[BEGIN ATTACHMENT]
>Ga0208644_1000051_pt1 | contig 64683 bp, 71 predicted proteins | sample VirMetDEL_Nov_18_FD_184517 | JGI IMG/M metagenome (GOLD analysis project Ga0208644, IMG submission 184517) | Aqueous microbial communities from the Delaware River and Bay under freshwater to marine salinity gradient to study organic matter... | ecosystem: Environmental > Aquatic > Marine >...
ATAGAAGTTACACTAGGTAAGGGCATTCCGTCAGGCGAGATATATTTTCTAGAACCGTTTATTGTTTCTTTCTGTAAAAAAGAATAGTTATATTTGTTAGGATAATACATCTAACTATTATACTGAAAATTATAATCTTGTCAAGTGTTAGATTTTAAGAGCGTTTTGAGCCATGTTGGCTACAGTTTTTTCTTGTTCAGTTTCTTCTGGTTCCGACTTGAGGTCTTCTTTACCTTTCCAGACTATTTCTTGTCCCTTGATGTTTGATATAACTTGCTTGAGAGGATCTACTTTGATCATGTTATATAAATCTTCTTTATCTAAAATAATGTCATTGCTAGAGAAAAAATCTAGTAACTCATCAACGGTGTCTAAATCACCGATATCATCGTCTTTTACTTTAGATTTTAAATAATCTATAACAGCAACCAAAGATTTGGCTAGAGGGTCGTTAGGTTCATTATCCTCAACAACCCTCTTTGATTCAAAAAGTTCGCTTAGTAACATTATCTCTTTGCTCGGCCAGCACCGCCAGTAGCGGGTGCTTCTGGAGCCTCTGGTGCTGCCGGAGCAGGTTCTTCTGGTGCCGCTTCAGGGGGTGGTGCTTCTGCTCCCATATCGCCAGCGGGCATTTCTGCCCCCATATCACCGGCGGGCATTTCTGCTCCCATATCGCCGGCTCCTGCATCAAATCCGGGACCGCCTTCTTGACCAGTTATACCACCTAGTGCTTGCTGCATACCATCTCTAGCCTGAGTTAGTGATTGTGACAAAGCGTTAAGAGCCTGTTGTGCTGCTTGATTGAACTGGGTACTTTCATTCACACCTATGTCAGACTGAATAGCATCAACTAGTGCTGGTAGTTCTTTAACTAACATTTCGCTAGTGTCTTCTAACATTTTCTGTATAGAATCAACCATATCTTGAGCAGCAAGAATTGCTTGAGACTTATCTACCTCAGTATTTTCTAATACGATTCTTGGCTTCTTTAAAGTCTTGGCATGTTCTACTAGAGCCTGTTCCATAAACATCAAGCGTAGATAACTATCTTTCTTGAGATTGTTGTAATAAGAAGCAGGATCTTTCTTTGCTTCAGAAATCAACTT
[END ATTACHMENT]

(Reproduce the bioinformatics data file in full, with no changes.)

>Ga0208644_1000051_pt1 | contig 64683 bp, 71 predicted proteins | sample VirMetDEL_Nov_18_FD_184517 | JGI IMG/M metagenome (GOLD analysis project Ga0208644, IMG submission 184517) | Aqueous microbial communities from the Delaware River and Bay under freshwater to marine salinity gradient to study organic matter... | ecosystem: Environmental > Aquatic > Marine >...
ATAGAAGTTACACTAGGTAAGGGCATTCCGTCAGGCGAGATATATTTTCTAGAACCGTTTATTGTTTCTTTCTGTAAAAAAGAATAGTTATATTTGTTAGGATAATACATCTAACTATTATACTGAAAATTATAATCTTGTCAAGTGTTAGATTTTAAGAGCGTTTTGAGCCATGTTGGCTACAGTTTTTTCTTGTTCAGTTTCTTCTGGTTCCGACTTGAGGTCTTCTTTACCTTTCCAGACTATTTCTTGTCCCTTGATGTTTGATATAACTTGCTTGAGAGGATCTACTTTGATCATGTTATATAAATCTTCTTTATCTAAAATAATGTCATTGCTAGAGAAAAAATCTAGTAACTCATCAACGGTGTCTAAATCACCGATATCATCGTCTTTTACTTTAGATTTTAAATAATCTATAACAGCAACCAAAGATTTGGCTAGAGGGTCGTTAGGTTCATTATCCTCAACAACCCTCTTTGATTCAAAAAGTTCGCTTAGTAACATTATCTCTTTGCTCGGCCAGCACCGCCAGTAGCGGGTGCTTCTGGAGCCTCTGGTGCTGCCGGAGCAGGTTCTTCTGGTGCCGCTTCAGGGGGTGGTGCTTCTGCTCCCATATCGCCAGCGGGCATTTCTGCCCCCATATCACCGGCGGGCATTTCTGCTCCCATATCGCCGGCTCCTGCATCAAATCCGGGACCGCCTTCTTGACCAGTTATACCACCTAGTGCTTGCTGCATACCATCTCTAGCCTGAGTTAGTGATTGTGACAAAGCGTTAAGAGCCTGTTGTGCTGCTTGATTGAACTGGGTACTTTCATTCACACCTATGTCAGACTGAATAGCATCAACTAGTGCTGGTAGTTCTTTAACTAACATTTCGCTAGTGTCTTCTAACATTTTCTGTATAGAATCAACCATATCTTGAGCAGCAAGAATTGCTTGAGACTTATCTACCTCAGTATTTTCTAATACGATTCTTGGCTTCTTTAAAGTCTTGGCATGTTCTACTAGAGCCTGTTCCATAAACATCAAGCGTAGATAACTATCTTTCTTGAGATTGTTGTAATAAGAAGCAGGATCTTTCTTTGCTTCAGAAATCAACTT